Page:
Managing driver comfort and heat stress
For all the focus on developing a Formula One car to improve performance, relatively little is done to improve the driver’s physical conditions when seated in the car. Most of the allowances for the driver are as a result of safety requirements, but comfort and heat stress are equally important factors.
Safety in the cockpit, aside from the fundamental function of the monocoque as a survival cell, is largely about driver restraints and fire protection. Each driver is held in place by a six-point harness system, the wide 3 in belts wrapping around sturdy mountings bolted into the monocoque. The central buckle that twists to undo the belts is completely detached when undone, and teams will often stick this to the cockpit side with Velcro when the driver is out of the cockpit to prevent losing it. Now that a head and neck support (HANS) device is mandatory, the shoulder belts feature a secondary strap that goes over the collar, thus the main shoulder straps are against the driver’s shoulders and not the HANS device itself.
The driver’s seat itself is no longer a simple A-B foam mould taken at the seat fitting. Instead, a similar seat fitting process is completed, but the foam ‘seat’ is then 3D-scanned so that a seat mould can designed in CAD, complete with mountings and accommodation for the straps to allow the seat to be lifted out complete with driver in the event of a crash. Finally the seat is moulded in carbon fibre with some limited padding and/or covering added for a tiny degree of driver comfort. Although minimum cockpit dimensions are now specified in the rules, the cockpit is surprisingly wide around the driver’s waist, although the resulting seat will often feature an open bottom and other cut-outs for clearance around the insides of the tub, to the detriment of driver comfort.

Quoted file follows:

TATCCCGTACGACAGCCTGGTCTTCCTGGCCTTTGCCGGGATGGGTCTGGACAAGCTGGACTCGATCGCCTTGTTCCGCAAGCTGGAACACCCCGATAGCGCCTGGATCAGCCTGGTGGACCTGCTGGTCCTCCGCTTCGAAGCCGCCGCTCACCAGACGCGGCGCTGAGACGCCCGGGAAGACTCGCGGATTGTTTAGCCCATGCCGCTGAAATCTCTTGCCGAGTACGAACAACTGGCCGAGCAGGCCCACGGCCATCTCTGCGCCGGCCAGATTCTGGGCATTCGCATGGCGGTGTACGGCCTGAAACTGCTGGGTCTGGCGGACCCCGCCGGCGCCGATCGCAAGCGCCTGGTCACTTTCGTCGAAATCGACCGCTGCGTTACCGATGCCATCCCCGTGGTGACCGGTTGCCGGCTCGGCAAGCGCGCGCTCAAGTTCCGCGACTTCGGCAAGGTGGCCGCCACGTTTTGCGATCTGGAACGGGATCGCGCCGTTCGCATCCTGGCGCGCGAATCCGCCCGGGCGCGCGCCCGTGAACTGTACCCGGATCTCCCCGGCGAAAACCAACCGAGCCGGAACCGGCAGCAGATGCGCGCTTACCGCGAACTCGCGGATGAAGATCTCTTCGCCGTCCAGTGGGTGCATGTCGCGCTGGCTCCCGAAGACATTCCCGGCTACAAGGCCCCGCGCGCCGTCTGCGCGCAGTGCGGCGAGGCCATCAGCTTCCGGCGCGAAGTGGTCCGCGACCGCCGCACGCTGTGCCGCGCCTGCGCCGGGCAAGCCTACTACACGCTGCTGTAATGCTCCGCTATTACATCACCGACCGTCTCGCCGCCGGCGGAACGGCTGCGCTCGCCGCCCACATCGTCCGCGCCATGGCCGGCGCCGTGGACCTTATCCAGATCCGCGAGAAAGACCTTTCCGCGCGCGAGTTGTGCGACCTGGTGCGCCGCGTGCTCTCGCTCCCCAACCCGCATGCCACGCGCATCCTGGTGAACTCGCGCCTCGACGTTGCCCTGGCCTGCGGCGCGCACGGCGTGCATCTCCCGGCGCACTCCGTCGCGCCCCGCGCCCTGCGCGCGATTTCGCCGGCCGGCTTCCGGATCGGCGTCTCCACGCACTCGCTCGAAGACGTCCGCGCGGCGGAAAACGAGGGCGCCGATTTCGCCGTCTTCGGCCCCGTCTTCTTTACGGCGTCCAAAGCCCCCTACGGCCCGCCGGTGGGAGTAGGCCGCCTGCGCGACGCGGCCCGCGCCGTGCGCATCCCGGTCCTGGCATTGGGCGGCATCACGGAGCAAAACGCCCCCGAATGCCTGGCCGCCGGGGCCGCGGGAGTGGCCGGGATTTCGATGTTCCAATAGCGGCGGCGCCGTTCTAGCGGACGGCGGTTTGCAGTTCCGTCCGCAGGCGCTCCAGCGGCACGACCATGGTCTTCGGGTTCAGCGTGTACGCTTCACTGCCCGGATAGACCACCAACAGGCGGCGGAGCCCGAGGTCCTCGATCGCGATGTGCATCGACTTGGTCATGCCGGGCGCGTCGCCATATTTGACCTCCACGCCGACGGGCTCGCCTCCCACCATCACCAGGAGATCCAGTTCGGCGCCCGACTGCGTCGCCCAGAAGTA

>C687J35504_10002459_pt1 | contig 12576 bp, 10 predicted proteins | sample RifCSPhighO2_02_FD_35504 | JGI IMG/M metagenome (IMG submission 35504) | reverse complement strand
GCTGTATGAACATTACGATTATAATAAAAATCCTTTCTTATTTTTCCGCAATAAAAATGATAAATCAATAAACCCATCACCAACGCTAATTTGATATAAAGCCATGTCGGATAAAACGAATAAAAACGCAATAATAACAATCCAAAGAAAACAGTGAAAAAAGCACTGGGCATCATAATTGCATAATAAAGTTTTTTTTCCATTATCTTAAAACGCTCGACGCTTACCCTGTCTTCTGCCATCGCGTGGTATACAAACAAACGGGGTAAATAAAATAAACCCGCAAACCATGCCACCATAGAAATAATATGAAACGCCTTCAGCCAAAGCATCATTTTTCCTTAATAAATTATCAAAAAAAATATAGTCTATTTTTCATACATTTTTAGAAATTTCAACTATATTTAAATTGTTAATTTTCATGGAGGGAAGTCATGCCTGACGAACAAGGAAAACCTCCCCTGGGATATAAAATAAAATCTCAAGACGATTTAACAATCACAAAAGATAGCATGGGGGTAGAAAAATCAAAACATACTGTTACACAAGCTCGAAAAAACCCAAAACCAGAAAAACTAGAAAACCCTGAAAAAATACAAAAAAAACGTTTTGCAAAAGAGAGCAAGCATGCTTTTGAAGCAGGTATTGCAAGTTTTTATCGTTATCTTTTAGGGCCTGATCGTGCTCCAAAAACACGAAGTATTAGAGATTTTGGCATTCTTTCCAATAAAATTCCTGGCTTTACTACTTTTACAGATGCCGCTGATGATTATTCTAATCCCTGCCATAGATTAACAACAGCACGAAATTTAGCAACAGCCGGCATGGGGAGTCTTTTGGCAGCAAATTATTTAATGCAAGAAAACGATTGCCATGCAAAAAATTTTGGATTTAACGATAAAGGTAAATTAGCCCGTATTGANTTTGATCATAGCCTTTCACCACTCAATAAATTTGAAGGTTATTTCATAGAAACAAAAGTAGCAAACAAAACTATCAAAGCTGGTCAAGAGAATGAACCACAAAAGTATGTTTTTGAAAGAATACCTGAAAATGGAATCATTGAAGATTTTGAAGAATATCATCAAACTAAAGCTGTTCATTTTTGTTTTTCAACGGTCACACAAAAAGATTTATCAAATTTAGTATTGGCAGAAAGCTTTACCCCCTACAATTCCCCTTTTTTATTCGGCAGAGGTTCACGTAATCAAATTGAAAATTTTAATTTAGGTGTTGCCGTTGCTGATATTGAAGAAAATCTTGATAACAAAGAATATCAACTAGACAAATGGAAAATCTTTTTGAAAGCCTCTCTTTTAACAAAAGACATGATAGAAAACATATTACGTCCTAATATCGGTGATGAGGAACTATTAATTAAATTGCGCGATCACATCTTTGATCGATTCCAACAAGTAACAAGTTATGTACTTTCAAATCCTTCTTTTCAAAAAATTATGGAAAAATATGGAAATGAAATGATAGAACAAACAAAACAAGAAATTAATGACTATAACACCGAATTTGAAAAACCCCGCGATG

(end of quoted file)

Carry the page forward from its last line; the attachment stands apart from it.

While rarely used, a critical system is the onboard extinguisher; a small carbon fibre fire bottle is custom made to fit into the recess in the monocoque under the driver’s thighs. The extinguisher will have one outlet under the dash and another in the engine bay, and it must discharge 95% of its contents in no less than 10 s and no more than 30 s.
Nowadays there is no requirement for the car to carry a medical oxygen supply on board. The sight of the drivers needing a breathing tube hooked into their helmet in case of fire disappeared in the 1980s.
A near-permanent fixture now though is the drinking tube passing into the helmet. Every car has a small drinks systems installed, usually consisting of a small flexible bladder containing a litre or so of liquid that is pumped into the driver’s tube via a windscreen washer-like pump controlled from the steering wheel.
Cooling inlets also pass into the cockpit. As the driver’s feet are just behind a hot hydraulic steering rack, and his seat is surrounded by electronic boxes, the cockpit generates enough heat on its own to stress the driver, even without high ambient temperatures. The rules permit a driver cooling opening in the tip of the nose cone, and in extreme temperatures teams will fit other openings in the hatches on top of the monocoque. There are vents in the helmet to get this cooling air to the driver’s skin without sacrificing fire protection, and modern Nomex race suits are surprisingly thin, allowing some airflow despite their fire protection.
Fig. 1 - Seat belts, a moulded seat and fire extinguisher all tightly packed into the cockpit area (Photo: Craig Scarborough)
Written by Craig Scarborough
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